European heads of state have agreed that in 2030, 27% of Europe’s energy should come from renewable sources. Not all renewables are sustainable though; for instance, food-based biofuels as well as burning whole trees imported from the US in EU power plants has come in for a lot of criticism.
This paper sets out why a cross-vehicle, cross-modal strategy to accelerate the electrification of transport – a shift towards sustainable e-mobility – should be an essential part of Europe’s ambition to achieve an energy union. It would also bring the benefits of reduced oil imports and transport CO2 emissions as well as stimulate innovation and jobs.
This briefing summarises a legal analysis highlighting how the proposals are contrary to the requirements of the current ETS Directive. It also covers new research illustrating why including transport in the ETS would be counterproductive; compared with a scenario of ambitious post-2020 vehicle CO2 standards there would be 160,000 fewer jobs, and €22/77 billion higher oil imports in 2030/2050. Climate policy, as well as transport emissions reductions, would stall.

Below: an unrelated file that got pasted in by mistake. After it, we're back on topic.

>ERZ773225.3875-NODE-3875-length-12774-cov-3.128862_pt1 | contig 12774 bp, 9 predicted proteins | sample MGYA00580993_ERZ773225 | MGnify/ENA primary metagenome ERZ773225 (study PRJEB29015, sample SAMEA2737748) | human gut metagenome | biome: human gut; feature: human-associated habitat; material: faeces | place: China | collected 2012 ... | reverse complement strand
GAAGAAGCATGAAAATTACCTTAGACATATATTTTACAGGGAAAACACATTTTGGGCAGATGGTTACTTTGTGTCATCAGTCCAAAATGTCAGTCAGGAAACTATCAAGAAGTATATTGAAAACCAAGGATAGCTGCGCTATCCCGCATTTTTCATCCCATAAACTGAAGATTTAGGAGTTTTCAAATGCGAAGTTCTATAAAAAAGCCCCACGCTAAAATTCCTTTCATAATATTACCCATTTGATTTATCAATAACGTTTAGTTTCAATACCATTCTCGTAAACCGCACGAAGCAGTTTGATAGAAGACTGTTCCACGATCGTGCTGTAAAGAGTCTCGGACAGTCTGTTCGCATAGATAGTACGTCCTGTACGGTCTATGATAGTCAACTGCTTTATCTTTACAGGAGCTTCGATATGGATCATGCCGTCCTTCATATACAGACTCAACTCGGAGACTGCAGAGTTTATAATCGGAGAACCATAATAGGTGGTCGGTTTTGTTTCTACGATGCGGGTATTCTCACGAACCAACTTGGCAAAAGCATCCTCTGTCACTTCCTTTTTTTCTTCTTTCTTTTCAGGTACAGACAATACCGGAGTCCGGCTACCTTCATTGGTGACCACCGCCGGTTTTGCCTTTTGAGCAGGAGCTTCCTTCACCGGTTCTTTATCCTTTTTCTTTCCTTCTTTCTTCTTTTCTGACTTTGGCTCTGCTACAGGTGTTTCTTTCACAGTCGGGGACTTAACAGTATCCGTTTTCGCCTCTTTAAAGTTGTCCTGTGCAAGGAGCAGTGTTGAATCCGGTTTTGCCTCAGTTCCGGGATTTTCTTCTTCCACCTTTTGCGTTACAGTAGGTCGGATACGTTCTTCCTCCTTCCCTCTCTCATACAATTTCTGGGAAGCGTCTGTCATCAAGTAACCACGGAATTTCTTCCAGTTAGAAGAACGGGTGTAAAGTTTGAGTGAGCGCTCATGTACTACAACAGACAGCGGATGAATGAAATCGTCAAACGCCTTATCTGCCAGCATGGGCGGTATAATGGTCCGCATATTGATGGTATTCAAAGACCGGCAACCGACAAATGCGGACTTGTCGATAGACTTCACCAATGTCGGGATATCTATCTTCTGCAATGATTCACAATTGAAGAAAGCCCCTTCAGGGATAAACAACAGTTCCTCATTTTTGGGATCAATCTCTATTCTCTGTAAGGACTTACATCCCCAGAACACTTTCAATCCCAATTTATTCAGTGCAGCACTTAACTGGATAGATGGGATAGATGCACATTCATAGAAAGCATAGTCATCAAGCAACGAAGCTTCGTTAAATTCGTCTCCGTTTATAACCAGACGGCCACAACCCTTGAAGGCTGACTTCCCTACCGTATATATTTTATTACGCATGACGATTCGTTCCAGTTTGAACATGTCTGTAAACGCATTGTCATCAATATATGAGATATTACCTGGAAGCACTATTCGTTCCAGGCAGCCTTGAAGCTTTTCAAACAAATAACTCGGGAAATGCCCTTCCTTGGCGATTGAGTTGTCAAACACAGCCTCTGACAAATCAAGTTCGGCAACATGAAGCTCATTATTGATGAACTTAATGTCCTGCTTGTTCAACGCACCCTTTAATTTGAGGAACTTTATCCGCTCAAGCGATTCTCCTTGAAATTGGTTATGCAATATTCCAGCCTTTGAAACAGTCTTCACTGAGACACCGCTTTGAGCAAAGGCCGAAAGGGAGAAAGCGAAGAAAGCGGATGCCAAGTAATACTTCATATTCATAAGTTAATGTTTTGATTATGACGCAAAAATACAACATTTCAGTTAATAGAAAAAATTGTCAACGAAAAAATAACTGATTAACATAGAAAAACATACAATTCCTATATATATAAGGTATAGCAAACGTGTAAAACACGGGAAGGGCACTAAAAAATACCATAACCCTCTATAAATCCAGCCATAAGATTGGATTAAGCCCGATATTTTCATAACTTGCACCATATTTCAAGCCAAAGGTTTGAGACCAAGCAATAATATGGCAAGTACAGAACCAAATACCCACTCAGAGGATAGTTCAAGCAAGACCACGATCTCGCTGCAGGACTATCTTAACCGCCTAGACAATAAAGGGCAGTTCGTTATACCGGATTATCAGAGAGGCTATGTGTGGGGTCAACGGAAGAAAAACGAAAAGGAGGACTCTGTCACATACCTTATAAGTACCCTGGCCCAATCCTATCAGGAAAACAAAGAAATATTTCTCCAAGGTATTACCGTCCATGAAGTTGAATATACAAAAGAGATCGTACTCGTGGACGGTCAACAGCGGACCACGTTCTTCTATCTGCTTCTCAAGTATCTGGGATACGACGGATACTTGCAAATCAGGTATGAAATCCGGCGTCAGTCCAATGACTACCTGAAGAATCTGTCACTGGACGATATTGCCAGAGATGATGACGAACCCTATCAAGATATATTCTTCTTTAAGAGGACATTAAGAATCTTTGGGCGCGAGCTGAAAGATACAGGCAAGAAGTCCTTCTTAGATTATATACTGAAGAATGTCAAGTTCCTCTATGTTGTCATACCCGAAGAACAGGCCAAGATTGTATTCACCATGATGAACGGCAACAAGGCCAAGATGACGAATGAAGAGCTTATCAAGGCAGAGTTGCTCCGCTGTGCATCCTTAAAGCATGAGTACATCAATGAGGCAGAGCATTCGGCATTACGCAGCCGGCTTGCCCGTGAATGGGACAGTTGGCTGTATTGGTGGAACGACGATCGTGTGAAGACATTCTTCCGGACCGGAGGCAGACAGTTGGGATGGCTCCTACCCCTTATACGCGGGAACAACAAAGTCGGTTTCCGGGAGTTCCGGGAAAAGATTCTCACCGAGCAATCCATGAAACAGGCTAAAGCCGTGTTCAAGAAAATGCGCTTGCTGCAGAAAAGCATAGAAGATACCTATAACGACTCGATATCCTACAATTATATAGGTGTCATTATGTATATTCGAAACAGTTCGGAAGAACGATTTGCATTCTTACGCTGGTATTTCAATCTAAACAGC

The Commission's proposal on biofuels, published in October 2012, introduced additional incentives for biofuels from wastes and residues. These biofuels can count four times towards the 10% target for renewables in transport. However, the proposed framework is not in conformity with waste legislation, nor adapted to the biofuel context. It also leaves residues and co-products undefined, instead opting just to include an incomplete list of raw materials in an annex without description or clarification. This briefing note, written by Tim Grabiel of Défense Terre, examines the treatment of waste, residues and co-products for biofuels and bioliquids within the Renewable Energy Directive and Fuel Quality Directive and suggests a different classification of these materials.